European Diary

A Thing in Itself

My Sicilian friend Manlio has something in him of the late Curtis Cate, who was a mutual friend of mine and Tom Fleming’s and a frequent contributor to these pages.  When Curtis died in 2006 aged 82, I did not think to write an obituary.  For some reason, one whose perennial argument with the heart invariably leaves the heart baffled—though perhaps it has something to do with Manlio not having been very well of late—I remembered him the other day.  This column, then, is something like the révérence I should have made.

Curtis published lots of books, including acclaimed biographies of George Sand, André Malraux, and Saint-Exupéry, but all that can be easily looked up elsewhere.  In fact, I never understood why a man who was not making his living as an academic—mind you, Curtis had degrees from the École des Langues Orientales in Paris, Oxford, and Harvard, but qualifications do not always add up to employment—bothered to pen all those academic tomes.  Yet are we writers defined by what we write?  Often, but by no means always.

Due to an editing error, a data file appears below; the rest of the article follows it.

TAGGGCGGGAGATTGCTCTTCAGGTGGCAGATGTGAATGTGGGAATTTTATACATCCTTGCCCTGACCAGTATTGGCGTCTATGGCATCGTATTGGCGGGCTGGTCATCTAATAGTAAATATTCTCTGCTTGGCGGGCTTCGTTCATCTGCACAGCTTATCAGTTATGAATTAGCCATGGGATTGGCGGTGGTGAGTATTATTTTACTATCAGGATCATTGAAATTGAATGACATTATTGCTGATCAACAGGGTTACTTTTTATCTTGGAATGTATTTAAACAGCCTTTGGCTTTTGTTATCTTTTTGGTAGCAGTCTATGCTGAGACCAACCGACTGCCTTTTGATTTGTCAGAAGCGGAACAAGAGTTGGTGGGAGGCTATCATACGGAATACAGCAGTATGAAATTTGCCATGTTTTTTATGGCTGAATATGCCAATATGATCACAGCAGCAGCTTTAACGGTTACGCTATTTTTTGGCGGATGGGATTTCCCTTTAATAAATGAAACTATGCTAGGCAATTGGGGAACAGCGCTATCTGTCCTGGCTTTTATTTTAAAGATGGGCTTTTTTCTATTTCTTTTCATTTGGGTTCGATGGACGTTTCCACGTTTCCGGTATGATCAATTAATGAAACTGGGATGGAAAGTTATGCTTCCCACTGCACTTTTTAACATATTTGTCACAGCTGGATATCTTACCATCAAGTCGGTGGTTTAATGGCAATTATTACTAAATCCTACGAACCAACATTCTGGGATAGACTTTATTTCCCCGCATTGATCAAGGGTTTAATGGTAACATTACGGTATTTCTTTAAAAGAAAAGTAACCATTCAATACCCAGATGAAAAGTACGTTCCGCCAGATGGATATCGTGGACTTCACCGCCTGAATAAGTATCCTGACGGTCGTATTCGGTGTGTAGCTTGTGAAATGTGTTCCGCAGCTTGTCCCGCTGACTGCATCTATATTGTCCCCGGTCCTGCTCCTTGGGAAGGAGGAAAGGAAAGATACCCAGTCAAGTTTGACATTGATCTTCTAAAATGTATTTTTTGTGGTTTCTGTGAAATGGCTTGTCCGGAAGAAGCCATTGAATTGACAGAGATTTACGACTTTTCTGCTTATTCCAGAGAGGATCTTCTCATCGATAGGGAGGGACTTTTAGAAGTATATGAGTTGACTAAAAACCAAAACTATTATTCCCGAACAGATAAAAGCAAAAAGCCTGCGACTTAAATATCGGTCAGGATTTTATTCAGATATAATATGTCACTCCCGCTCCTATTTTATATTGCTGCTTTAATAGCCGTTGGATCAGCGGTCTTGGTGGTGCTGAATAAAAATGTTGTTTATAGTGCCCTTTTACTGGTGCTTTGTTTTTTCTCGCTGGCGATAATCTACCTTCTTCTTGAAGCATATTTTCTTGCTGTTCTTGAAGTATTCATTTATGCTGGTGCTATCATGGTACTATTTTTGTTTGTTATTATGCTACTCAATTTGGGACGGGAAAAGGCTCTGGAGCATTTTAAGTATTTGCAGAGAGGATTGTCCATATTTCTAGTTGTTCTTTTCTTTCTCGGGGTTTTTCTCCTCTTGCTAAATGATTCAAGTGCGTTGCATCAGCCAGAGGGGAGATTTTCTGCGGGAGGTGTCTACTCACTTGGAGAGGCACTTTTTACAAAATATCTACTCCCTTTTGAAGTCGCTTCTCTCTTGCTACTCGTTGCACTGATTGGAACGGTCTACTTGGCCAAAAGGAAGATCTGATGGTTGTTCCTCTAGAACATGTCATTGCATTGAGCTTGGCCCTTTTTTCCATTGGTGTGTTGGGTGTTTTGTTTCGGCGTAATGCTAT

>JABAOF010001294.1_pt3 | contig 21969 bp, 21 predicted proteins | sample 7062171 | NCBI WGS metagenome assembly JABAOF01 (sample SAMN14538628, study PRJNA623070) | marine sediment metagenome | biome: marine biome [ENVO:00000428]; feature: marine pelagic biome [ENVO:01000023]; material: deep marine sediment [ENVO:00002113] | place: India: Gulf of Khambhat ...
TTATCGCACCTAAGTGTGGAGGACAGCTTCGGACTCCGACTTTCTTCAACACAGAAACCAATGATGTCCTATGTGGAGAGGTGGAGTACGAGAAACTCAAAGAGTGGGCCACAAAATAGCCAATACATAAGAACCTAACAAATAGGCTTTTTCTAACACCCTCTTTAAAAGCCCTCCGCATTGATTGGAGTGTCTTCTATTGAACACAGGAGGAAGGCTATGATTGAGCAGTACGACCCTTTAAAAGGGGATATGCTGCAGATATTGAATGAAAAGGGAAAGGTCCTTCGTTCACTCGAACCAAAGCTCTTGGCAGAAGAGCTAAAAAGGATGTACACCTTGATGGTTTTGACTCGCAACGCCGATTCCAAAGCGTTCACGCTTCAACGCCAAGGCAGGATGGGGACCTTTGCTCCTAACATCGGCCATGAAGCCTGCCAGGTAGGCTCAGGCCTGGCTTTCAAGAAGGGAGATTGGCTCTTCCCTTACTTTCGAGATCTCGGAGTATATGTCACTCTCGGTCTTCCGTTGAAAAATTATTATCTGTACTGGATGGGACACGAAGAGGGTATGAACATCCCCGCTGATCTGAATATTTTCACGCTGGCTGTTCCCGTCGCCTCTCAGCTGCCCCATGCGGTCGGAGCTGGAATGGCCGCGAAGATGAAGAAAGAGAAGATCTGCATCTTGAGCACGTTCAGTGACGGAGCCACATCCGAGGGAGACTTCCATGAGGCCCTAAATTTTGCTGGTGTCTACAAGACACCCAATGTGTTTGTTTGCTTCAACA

The truth is, Curtis was a good man, one of the two I’ve known.  Manlio is the other.  At some stage in life one begins to realize that the goodness of a person—at least when that quality has been felt to approach a certain human ideal—is not phenomenal, as Kant would...

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